Court sides with Trader Joe's in suit over Vancouver knockoff

A district court in Washington State said it lacked authority over the case because the alleged trademark violations committed by Pirate Joe's occurred in Canada and Trader Joe's had failed to clearly explain how they affected U.S. commerce. A U.S. appeals court disagrees.

U.S. court overturns lower court's decision to dismiss Trader Joe's federal trademark claims

Trader Joe's sued Michael Hallatt, the Vancouver owner of Pirate Joe's in 2013, but a U.S. judge dismissed the case. Now, a U.S. appeals court has overturned that decision. (CBC)

A U.S. court has the authority to hear a trademark lawsuit by grocery chain Trader Joe's against the man who runs a Vancouver knockoff, Pirate Joe's, a U.S. federal appeals court ruled Friday.

Trader Joe claims Pirate Joe's owner, Michael Hallat, has been purchasing goods at Trader Joe's U.S. stores for resale in Vancouver.

The 9th U.S. Circuit Court of Appeals overturned a decision by a district court in Washington state that initially dismissed California-based Trader Joe's federal trademark claims.

The district court said it lacked authority to hear those claims, because the defendant's alleged trademark violations occurred in Canada, and Trader Joe's had failed to clearly explain how they affected U.S. commerce.

But the 9th U.S. Circuit Court of Appeals said Hallatt's conduct could harm Trader Joe's reputation, decreasing the value of its American-held trademarks.

Circuit court judge Morgan Christen also pointed out the goods Hallatt sold in Vancouver were purchased at Trader Joe's in Washington state.

A call to Hallatt's attorney, Nathan Alexander, was not immediately returned.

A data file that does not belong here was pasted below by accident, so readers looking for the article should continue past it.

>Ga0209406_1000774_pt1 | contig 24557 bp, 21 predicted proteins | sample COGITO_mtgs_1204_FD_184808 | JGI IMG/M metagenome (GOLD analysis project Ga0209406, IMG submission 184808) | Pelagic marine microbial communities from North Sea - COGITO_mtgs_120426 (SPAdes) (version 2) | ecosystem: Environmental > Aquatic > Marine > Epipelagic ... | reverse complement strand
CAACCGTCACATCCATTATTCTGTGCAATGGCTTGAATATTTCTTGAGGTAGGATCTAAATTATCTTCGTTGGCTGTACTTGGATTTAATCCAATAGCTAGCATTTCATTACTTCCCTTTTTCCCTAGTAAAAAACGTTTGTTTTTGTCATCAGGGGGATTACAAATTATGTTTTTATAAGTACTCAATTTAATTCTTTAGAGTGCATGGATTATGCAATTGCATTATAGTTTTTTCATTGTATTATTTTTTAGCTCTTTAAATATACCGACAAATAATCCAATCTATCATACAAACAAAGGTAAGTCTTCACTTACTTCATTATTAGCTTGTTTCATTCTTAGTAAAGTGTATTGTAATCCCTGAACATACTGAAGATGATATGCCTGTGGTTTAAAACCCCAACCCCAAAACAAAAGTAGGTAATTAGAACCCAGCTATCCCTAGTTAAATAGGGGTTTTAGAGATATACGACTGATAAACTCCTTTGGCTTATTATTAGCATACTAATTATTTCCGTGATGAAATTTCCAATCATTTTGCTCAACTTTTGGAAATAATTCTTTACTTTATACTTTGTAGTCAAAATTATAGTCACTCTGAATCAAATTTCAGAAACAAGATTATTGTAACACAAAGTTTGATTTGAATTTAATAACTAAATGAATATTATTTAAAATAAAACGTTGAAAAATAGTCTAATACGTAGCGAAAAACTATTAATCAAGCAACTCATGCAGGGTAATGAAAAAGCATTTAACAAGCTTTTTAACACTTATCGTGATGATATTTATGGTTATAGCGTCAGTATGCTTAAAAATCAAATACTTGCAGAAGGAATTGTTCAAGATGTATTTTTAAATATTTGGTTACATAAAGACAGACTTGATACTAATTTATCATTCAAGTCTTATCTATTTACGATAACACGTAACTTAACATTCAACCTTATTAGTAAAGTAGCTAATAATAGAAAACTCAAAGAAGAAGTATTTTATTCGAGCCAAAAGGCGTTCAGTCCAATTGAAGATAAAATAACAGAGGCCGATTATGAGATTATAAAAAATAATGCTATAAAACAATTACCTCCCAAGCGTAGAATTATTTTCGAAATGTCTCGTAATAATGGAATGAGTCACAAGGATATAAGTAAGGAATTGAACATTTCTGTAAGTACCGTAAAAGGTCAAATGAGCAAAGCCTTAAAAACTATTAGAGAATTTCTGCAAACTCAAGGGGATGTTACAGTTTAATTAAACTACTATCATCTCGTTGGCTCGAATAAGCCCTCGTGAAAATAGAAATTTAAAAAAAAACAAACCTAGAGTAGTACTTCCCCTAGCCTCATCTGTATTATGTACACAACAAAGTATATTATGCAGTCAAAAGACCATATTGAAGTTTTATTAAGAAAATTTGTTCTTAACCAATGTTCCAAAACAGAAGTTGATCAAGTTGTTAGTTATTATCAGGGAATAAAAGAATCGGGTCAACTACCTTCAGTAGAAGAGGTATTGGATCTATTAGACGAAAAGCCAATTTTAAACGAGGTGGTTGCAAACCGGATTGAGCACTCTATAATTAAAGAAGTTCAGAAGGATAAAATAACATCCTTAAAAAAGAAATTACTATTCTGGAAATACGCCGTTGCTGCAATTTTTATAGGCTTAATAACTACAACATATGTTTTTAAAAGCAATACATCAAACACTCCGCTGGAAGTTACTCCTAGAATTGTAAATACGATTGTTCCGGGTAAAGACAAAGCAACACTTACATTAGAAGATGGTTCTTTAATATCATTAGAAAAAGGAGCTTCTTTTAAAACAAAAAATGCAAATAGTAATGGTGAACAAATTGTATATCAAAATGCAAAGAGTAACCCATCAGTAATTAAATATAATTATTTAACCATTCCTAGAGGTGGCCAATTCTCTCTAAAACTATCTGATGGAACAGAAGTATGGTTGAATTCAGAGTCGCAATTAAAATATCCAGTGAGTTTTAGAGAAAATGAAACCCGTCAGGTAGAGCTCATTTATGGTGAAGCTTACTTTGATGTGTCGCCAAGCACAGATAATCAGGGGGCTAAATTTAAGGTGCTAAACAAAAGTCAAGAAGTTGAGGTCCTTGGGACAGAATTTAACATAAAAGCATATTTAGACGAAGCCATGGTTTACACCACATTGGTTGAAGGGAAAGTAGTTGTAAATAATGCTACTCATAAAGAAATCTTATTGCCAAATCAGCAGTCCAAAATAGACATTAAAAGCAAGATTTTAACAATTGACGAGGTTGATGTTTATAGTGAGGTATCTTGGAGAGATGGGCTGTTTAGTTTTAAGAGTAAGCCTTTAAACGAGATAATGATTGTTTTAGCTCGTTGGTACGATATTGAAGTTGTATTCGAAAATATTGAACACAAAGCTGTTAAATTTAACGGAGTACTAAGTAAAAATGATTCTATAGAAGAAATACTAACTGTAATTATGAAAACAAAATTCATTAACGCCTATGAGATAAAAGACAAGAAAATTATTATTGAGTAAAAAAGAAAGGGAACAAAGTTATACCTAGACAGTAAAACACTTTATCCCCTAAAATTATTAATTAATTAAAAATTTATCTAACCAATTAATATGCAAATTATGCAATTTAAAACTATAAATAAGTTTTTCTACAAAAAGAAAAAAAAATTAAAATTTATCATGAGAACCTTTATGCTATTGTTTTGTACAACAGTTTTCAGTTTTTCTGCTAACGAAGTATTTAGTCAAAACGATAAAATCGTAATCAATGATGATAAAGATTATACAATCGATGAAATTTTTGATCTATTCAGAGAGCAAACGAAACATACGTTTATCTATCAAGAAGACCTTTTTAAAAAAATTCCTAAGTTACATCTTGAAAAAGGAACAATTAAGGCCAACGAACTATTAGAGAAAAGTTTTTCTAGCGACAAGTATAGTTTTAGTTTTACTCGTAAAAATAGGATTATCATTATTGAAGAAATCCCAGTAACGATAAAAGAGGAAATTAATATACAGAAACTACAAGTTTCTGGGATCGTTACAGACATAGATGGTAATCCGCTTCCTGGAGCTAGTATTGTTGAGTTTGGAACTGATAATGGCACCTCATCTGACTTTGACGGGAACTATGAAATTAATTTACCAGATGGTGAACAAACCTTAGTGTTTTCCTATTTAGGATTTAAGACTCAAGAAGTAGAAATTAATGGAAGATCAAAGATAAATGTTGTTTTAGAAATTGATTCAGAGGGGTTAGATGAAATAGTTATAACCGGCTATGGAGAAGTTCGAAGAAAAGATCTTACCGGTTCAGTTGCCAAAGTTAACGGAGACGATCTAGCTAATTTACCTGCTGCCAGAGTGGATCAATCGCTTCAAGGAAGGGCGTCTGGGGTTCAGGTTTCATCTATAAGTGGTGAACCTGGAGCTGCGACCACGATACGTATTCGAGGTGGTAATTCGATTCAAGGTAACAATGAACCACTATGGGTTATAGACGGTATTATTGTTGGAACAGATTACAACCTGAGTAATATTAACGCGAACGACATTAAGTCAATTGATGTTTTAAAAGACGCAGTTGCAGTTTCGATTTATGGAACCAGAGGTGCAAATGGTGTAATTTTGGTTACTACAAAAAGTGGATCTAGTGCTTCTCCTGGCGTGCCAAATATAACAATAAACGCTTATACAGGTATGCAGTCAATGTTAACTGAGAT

Trader Joe's does not have stores in Canada.

The company sued Hallatt in 2013, alleging he drove across the border to a Trader Joe's store in Washington state, bought the company's products and resold them at higher prices at his Vancouver store.

Pirate Joe's in Vancouver resells Trader Joe's merchandise purchased in the U.S. (CBC)

A Trader Joe's store refused to sell to Hallatt, but he put on disguises to avoid detection, shopped at other stores as far away as California and hired others to shop for him, the company said in its lawsuit.

It estimated Hallatt had spent more than $350,000 on its products.

Hallatt said his business was lawful. He provided a service to Canadians who wanted Trader Joe's products but didn't want to go through the trouble of traveling to the U.S. to get them.

In court documents responding to the lawsuit, Hallatt said he never represented himself as an authorized reseller of Trader Joe's products or as an affiliate of Trader Joe's.

The U.S. appeals court has sent the case back to the Washington state district court for further proceedings.